Of course, there were other options for cameras, especially for professional photographers or newspaper photographers. But the Brownie was the go-to camera for the everyday person in the Midwest.

In our day of instant pictures, I don't think my grandchildren would understand the concept of having to wait until the whole roll of film was finished before taking it to a store and waiting another week for it to get developed. I'm sure cameras sat around many months before some pictures ended up getting developed, long after the photographed event took place.

Cameras were readily available during the Depression, but I wonder how many of them--purchased during the Roaring 20s--sat on shelves because there was no money to purchase film or get it developed into pictures. That must have been a common occurrence back then when money was so scarce in for so many.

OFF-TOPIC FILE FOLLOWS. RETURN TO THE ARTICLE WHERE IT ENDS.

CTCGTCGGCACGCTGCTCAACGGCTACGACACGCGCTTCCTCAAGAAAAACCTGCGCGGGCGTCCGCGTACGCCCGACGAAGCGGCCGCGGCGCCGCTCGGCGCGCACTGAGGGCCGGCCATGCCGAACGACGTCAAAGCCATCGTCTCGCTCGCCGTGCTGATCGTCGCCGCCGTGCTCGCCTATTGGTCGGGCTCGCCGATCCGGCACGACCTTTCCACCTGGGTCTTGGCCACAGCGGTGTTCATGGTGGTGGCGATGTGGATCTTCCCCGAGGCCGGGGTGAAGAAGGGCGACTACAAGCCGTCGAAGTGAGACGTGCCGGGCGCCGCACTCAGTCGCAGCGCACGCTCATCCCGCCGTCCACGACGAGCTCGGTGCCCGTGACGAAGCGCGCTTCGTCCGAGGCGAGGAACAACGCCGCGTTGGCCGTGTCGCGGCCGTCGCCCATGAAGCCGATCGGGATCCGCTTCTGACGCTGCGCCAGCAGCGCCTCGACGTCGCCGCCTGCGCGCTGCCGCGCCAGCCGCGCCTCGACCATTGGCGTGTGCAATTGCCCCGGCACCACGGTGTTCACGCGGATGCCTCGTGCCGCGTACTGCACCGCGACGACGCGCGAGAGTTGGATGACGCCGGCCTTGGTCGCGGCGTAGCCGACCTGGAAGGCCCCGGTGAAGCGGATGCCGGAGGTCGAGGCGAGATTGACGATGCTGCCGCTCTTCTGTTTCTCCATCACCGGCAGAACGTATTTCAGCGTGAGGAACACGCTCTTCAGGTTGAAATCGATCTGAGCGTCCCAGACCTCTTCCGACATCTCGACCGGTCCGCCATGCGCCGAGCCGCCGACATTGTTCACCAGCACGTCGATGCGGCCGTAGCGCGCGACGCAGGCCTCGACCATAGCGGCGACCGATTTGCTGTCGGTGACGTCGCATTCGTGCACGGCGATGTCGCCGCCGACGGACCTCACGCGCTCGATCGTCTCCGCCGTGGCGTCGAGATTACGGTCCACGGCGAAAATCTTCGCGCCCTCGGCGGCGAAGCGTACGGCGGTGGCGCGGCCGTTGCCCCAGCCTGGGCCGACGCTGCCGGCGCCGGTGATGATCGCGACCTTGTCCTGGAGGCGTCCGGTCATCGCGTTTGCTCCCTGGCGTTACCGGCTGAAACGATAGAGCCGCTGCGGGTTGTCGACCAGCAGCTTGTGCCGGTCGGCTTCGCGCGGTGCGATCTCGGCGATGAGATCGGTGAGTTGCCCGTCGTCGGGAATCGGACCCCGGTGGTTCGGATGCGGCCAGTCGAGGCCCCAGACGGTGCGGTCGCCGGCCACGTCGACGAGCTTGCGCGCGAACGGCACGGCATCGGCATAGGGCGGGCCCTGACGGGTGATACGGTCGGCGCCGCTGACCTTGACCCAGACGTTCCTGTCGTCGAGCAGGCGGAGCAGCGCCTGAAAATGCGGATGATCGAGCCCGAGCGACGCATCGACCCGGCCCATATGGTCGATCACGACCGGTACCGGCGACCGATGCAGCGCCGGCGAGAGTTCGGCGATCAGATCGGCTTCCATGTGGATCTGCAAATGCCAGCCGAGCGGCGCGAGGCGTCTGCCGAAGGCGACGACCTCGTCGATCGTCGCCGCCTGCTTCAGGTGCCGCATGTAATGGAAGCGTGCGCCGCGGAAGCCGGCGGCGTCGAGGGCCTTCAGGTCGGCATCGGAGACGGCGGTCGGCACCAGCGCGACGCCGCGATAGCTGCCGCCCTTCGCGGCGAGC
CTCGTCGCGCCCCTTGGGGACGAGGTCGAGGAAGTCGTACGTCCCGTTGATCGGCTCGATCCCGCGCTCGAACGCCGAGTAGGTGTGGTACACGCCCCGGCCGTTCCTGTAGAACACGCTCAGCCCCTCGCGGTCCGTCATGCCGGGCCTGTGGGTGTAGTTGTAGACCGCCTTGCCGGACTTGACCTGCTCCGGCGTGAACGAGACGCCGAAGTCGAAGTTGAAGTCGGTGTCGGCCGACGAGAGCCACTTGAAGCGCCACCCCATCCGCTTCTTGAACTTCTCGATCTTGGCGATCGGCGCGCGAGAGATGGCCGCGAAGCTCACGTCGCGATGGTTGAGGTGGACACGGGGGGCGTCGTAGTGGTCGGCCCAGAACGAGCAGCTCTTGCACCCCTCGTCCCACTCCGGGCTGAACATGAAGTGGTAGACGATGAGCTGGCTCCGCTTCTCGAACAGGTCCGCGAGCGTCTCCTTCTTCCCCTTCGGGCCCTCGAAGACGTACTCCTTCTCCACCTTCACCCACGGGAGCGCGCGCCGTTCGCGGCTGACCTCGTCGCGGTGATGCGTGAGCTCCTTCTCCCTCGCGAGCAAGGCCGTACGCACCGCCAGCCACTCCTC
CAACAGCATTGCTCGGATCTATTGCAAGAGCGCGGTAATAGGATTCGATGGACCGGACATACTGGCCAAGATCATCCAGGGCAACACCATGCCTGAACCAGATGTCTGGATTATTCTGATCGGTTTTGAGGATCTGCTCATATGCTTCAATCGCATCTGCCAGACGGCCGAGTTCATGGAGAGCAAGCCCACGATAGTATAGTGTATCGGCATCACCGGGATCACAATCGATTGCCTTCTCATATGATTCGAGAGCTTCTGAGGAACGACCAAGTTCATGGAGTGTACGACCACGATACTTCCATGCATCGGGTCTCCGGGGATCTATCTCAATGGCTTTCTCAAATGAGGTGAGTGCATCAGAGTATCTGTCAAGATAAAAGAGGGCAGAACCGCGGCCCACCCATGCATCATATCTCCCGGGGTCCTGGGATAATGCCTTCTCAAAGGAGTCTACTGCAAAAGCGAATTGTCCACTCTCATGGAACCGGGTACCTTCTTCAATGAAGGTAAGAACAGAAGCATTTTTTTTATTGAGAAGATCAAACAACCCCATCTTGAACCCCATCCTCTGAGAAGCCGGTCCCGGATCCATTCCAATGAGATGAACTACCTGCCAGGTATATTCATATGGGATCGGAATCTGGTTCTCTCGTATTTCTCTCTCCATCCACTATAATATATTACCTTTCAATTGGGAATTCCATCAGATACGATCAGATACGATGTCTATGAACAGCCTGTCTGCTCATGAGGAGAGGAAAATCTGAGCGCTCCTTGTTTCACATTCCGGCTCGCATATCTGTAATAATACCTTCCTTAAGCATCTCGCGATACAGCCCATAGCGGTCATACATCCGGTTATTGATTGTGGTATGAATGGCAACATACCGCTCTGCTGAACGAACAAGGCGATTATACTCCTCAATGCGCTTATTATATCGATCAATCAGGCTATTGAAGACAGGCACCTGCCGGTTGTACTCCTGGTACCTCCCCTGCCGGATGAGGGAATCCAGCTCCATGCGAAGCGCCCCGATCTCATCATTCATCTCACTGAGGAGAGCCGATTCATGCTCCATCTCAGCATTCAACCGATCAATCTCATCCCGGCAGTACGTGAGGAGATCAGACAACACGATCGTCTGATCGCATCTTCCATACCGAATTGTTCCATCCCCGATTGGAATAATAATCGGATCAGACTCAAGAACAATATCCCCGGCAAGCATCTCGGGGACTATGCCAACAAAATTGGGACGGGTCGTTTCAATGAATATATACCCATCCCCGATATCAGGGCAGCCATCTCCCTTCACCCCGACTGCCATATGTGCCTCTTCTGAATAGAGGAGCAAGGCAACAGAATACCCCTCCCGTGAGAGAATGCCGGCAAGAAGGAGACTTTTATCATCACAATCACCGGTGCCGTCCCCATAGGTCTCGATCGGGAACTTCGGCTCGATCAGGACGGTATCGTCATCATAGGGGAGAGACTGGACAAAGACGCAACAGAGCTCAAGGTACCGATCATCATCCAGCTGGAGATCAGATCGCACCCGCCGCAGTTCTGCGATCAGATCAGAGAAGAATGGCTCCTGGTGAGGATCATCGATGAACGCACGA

Do you remember a Brownie camera from your childhood days?

Information taken from Wikipedia/Brownie and eHow - Cameras from the 1930s.

Tuesday, January 20, 2015

Ads You'll Never See in 2015

by Connie Cortright

Someone posted this retro ad in the kitchen at my office. I immediately thought of my blog since it looks like it was originally from the 20s or 30s. My co-worker purchased it as a joke for our kitchen, but my thought was to make this into a blog posting. Guess I've been doing this too long.

I decided to add some other early twentieth century advertisements that would never be published today to round out this post. I hope you enjoy them.

I don't think we'd use Santa Claus to sell cigarettes these days.

Children would never be allowed to play with a gun today. Parents would be shot if that happened.

Which of you men would say this to your wife? And live to tell about it at least!

Rather sexist wouldn't you say???

I don't think my daughters-in-law would agree with this one.